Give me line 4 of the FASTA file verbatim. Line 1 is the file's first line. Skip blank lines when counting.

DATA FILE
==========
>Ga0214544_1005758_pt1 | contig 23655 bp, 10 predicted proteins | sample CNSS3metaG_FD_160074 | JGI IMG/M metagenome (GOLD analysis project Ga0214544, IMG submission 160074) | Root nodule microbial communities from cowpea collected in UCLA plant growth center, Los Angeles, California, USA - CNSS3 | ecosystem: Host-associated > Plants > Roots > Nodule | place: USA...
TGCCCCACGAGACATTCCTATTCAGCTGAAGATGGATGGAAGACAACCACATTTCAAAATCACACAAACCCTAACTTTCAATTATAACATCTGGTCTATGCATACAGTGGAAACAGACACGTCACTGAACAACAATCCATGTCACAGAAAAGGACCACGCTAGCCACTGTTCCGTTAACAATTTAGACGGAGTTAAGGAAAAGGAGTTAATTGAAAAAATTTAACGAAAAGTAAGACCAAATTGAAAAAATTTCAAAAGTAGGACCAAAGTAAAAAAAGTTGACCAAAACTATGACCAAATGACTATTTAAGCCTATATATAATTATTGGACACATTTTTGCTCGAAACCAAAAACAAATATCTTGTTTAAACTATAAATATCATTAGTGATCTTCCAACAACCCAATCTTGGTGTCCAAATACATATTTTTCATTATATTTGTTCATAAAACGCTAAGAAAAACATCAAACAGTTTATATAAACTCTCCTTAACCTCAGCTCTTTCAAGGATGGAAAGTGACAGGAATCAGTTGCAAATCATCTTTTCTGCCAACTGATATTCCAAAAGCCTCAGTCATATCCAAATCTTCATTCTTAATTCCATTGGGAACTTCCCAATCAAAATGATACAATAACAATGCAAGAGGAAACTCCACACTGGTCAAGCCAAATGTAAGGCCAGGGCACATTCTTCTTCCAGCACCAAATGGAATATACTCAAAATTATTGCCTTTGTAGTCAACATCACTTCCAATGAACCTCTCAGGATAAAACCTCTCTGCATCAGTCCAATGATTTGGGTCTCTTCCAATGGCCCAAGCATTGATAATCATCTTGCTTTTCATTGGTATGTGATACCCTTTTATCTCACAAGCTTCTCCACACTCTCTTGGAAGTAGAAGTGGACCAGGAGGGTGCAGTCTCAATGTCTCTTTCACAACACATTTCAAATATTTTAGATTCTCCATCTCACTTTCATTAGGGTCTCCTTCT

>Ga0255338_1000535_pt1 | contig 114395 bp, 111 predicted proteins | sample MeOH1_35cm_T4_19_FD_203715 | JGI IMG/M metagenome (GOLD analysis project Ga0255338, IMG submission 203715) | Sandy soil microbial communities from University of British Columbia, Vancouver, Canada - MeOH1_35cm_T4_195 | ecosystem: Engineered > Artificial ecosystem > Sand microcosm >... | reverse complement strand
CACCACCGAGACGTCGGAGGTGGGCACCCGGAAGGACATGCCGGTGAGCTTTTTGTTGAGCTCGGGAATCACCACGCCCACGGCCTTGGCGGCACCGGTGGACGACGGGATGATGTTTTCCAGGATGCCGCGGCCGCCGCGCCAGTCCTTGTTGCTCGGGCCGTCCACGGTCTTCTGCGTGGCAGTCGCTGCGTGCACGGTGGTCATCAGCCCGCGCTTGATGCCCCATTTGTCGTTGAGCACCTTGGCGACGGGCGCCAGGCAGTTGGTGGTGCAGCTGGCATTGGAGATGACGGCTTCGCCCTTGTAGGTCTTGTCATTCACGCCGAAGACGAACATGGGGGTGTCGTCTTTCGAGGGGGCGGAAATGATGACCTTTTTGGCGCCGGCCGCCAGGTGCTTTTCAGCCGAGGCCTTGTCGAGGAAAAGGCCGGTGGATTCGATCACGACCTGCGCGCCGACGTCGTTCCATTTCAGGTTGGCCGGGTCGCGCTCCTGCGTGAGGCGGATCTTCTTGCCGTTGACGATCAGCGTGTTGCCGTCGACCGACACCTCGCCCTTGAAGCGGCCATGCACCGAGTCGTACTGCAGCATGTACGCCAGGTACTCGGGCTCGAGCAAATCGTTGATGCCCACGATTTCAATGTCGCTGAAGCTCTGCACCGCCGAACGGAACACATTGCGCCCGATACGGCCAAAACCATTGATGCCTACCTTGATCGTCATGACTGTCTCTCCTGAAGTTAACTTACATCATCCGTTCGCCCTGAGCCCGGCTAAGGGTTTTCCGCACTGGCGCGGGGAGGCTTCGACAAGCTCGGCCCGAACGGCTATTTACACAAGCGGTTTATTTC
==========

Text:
CACCACCGAGACGTCGGAGGTGGGCACCCGGAAGGACATGCCGGTGAGCTTTTTGTTGAGCTCGGGAATCACCACGCCCACGGCCTTGGCGGCACCGGTGGACGACGGGATGATGTTTTCCAGGATGCCGCGGCCGCCGCGCCAGTCCTTGTTGCTCGGGCCGTCCACGGTCTTCTGCGTGGCAGTCGCTGCGTGCACGGTGGTCATCAGCCCGCGCTTGATGCCCCATTTGTCGTTGAGCACCTTGGCGACGGGCGCCAGGCAGTTGGTGGTGCAGCTGGCATTGGAGATGACGGCTTCGCCCTTGTAGGTCTTGTCATTCACGCCGAAGACGAACATGGGGGTGTCGTCTTTCGAGGGGGCGGAAATGATGACCTTTTTGGCGCCGGCCGCCAGGTGCTTTTCAGCCGAGGCCTTGTCGAGGAAAAGGCCGGTGGATTCGATCACGACCTGCGCGCCGACGTCGTTCCATTTCAGGTTGGCCGGGTCGCGCTCCTGCGTGAGGCGGATCTTCTTGCCGTTGACGATCAGCGTGTTGCCGTCGACCGACACCTCGCCCTTGAAGCGGCCATGCACCGAGTCGTACTGCAGCATGTACGCCAGGTACTCGGGCTCGAGCAAATCGTTGATGCCCACGATTTCAATGTCGCTGAAGCTCTGCACCGCCGAACGGAACACATTGCGCCCGATACGGCCAAAACCATTGATGCCTACCTTGATCGTCATGACTGTCTCTCCTGAAGTTAACTTACATCATCCGTTCGCCCTGAGCCCGGCTAAGGGTTTTCCGCACTGGCGCGGGGAGGCTTCGACAAGCTCGGCCCGAACGGCTATTTACACAAGCGGTTTATTTC